Having what seems like an insurmountable amount of debt can be a stressful experience, especially when you have unscrupulous creditors calling day and night harassing and insulting you in an effort to get you to pay. Some may even go as far as threatening you with violence. The good news is that the federal Fair Debt Collection Practices Act(FDCPA) protects you from these calls by restricting the way in which certain creditors may try to collect their debts. The FDCPA is enforced by the Federal Trade Commission.
For the harassment section of the FDCPA to apply, the debt collector has to be one who is in the business of regular debt collection. In addition, the debt owed cannot be business-related debt and must be personal or family household debt.
What is considered harassing behavior?
The following acts are included in the FDCPA as examples of harassing behavior:
- Repeatedly calling the debtor specifically to abuse or annoy them;
- In some cases, calling the debtor without disclosing the debt collector’s identity;
- Threatening the debtor with physical harm or threatening harm to the debtor’s reputation;
- Using profane language; and
- Listing the debtor’s name in a list of “deadbeat” debtors who don’t pay their bills.
The FDCPA also prohibits debt collectors from contacting you before 8 a.m. or after 9 p.m., and from contacting your employer or other third parties to inform them that you are in default on a debt.
You may pursue legal action against debt collectors that engage in these practices and, under the law, if you are successful, in addition to any damage award you get, you will receive an additional $1,000 in statutory damages and attorneys’ fees.
How do you get creditors to stop calling?
The FDCPA provides that a debt collector is not allowed to further contact a debtor who sends a notice in writing stating that she does not wish to be further contacted, or that she is contesting the debt. Some exceptions to this provision include: if the communication is to tell the debtor that the debt collector will not pursue the debt anymore; or if the communication is meant to advise the debtor that the collector may seek legal remedies against them to collect on the debt.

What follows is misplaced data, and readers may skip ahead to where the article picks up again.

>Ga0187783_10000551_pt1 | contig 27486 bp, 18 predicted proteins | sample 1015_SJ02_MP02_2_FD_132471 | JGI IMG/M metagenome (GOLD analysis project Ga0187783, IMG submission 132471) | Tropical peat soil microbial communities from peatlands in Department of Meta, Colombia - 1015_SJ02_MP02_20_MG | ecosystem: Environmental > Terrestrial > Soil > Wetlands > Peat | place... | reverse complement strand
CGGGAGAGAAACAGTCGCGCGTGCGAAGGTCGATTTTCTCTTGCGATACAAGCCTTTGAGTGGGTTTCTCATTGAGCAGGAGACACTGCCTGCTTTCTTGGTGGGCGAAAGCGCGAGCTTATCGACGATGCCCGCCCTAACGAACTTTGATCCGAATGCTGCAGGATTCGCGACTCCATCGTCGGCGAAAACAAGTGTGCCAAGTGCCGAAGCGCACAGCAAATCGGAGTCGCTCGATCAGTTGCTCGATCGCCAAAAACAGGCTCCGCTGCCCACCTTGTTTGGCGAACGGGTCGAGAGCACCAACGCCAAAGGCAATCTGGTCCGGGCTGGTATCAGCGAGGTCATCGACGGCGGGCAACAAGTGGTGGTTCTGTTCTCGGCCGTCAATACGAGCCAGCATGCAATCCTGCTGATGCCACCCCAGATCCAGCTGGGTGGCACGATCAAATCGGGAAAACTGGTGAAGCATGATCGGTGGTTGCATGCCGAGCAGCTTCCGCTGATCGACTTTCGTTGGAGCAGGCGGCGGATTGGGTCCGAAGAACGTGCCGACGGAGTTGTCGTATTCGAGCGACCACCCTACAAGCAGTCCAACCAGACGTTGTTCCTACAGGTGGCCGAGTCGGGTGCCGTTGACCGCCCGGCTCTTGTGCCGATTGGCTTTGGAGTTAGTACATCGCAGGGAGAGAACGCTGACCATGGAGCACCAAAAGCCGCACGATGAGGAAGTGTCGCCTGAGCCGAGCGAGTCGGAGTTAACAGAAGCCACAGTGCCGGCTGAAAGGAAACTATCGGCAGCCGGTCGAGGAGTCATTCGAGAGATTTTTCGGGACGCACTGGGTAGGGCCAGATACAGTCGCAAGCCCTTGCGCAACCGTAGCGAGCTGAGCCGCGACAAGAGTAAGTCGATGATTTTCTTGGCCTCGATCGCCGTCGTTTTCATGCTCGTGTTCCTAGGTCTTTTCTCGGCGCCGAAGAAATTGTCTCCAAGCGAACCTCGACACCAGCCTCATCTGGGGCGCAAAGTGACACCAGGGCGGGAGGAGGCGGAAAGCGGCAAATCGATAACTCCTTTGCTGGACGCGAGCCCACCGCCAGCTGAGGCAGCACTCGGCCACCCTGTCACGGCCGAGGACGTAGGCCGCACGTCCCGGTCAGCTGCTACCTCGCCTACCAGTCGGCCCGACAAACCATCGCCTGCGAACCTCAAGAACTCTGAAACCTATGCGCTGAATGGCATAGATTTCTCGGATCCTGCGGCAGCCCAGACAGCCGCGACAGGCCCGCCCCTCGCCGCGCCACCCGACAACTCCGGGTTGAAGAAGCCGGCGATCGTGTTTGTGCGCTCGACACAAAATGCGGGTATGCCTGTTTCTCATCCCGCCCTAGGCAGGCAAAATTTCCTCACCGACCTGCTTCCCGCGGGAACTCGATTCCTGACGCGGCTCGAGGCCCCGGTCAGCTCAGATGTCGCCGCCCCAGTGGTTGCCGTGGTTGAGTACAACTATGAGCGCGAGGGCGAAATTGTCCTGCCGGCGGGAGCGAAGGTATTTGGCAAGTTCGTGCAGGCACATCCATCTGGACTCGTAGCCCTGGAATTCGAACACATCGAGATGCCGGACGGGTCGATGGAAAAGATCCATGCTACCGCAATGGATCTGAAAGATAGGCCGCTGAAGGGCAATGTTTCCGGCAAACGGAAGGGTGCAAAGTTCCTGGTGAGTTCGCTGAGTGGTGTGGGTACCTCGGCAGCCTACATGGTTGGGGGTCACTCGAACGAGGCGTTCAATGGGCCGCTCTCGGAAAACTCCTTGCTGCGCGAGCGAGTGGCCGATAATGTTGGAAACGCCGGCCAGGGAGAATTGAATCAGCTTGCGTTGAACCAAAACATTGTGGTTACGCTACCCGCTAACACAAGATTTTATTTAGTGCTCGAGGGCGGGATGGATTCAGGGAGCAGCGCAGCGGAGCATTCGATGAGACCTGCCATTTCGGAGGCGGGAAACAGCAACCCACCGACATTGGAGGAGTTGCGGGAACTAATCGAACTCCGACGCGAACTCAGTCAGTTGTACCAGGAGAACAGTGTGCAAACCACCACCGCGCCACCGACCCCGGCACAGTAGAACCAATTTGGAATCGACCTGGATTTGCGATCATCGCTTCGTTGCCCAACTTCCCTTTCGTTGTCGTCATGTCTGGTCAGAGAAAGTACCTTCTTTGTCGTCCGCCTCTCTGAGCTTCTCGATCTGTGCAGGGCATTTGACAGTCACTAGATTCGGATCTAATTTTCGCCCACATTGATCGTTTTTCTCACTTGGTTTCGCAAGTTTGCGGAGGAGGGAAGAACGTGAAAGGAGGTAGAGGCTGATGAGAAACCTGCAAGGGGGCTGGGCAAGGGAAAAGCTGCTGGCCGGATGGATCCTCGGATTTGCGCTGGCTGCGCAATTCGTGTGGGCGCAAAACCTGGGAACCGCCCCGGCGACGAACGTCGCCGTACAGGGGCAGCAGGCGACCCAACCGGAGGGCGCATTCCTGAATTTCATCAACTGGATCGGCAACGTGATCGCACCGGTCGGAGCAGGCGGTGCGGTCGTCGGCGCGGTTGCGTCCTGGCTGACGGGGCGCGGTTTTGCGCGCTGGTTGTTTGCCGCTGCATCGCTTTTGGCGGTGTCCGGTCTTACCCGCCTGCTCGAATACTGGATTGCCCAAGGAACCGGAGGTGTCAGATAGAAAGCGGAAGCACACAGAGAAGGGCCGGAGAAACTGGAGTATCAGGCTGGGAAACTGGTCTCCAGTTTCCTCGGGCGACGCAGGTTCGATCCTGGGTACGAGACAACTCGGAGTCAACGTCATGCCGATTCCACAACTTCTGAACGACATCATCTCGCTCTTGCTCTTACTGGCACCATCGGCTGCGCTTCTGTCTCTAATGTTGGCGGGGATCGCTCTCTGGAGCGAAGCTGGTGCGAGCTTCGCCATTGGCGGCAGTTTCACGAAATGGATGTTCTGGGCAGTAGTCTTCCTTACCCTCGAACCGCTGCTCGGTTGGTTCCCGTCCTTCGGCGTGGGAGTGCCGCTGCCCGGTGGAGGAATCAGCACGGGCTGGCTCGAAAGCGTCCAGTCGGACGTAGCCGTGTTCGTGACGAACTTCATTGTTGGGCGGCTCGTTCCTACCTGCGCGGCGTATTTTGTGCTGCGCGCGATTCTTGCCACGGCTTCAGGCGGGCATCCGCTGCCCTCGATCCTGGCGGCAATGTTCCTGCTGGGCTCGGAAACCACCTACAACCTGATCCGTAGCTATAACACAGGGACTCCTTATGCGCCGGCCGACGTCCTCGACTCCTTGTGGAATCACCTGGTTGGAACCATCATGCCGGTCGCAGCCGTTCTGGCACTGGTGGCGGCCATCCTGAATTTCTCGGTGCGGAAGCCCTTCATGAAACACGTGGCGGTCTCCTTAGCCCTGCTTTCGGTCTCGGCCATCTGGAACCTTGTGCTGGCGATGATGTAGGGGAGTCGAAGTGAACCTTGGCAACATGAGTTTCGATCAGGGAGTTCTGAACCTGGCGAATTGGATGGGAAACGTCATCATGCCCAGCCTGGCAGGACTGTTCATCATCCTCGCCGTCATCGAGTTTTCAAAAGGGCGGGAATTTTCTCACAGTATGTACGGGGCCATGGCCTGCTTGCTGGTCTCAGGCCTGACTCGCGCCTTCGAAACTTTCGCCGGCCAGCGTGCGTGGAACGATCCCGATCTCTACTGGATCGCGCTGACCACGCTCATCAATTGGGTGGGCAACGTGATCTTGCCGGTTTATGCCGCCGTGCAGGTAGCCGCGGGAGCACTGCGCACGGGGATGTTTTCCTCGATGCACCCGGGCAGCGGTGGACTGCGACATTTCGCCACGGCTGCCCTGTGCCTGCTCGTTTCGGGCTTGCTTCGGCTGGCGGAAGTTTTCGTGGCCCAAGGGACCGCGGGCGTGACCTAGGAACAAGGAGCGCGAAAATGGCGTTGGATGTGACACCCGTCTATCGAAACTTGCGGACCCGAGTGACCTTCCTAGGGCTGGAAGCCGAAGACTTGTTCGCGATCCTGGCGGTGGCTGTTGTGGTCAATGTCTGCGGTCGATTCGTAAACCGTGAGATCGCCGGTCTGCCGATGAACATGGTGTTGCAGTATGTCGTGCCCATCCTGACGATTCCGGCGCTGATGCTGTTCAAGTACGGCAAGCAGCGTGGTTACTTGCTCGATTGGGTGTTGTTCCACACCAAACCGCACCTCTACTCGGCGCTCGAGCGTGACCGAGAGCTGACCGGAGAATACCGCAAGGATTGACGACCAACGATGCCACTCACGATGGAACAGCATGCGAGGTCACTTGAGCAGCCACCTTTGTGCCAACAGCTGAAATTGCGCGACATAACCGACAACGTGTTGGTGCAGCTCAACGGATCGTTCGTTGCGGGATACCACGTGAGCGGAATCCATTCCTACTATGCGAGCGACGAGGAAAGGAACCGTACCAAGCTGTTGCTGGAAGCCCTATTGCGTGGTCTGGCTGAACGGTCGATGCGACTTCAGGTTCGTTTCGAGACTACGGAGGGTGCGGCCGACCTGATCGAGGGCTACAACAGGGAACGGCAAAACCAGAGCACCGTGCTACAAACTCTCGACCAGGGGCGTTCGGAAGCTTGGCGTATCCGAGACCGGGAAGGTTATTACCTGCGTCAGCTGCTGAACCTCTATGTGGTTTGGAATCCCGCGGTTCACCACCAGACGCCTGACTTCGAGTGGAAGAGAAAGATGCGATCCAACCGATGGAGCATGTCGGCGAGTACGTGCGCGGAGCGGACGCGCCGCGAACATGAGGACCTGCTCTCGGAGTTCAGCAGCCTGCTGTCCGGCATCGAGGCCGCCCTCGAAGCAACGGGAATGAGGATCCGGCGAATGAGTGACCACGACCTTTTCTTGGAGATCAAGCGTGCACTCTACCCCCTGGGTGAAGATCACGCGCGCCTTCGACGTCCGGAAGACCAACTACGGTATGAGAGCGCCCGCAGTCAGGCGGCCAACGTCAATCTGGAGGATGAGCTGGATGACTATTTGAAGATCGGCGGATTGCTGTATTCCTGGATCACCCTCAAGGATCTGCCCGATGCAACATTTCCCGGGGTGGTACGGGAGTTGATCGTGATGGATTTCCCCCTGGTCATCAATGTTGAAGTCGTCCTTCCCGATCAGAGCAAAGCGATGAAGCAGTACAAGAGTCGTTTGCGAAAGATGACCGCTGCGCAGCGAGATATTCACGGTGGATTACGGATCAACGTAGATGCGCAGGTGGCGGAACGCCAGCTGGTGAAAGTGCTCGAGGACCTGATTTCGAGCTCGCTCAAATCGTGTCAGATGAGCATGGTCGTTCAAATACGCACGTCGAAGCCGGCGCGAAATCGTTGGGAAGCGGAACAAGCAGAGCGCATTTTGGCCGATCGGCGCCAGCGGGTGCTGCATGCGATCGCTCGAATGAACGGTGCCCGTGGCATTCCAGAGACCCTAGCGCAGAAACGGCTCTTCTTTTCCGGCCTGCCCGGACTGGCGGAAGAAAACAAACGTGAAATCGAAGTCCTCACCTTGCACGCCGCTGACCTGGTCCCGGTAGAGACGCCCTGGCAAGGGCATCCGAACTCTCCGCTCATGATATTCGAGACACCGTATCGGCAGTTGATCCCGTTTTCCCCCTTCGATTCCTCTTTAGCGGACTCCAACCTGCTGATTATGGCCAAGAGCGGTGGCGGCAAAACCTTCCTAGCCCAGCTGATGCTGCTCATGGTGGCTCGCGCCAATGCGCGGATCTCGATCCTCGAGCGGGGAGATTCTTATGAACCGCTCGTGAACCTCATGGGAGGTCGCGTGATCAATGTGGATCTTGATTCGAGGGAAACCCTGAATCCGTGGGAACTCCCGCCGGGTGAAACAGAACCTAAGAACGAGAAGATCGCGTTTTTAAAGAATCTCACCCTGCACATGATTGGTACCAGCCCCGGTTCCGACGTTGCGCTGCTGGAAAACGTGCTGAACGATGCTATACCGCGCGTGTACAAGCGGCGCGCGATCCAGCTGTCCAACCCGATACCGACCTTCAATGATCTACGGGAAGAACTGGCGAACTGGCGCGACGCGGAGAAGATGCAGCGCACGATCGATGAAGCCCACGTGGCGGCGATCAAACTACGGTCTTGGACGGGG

Therefore, the first step to getting the harassing calls to stop is to write a letter to the debt collectors informing them that you do not wish to be contacted anymore. However, it is important to note that sending this letter does not extinguish any debt that is legitimately owed. The debt collector may simply sue you to collect on your debt.
You can also report any violating debt collectors to your state Attorney General’s office, the Federal Trade Commission, or the Consumer Financial Protection Bureau.
A Last Resort
As a final solution, if your financial situation is such that you qualify to file for bankruptcy, you may consider doing this in order to stop the harassing phone calls. Under bankruptcy law, once you file for bankruptcy, all debt collection efforts are supposed to cease during the pendency of the bankruptcy proceedings.
While this solution may stop the harassment, it also has far-reaching consequences on your credit. Therefore, you should not make the decision to file for bankruptcy lightly and should consider seeking some advice from an experienced bankruptcy attorney. The attorney can help you decide if filing for bankruptcy is right for you.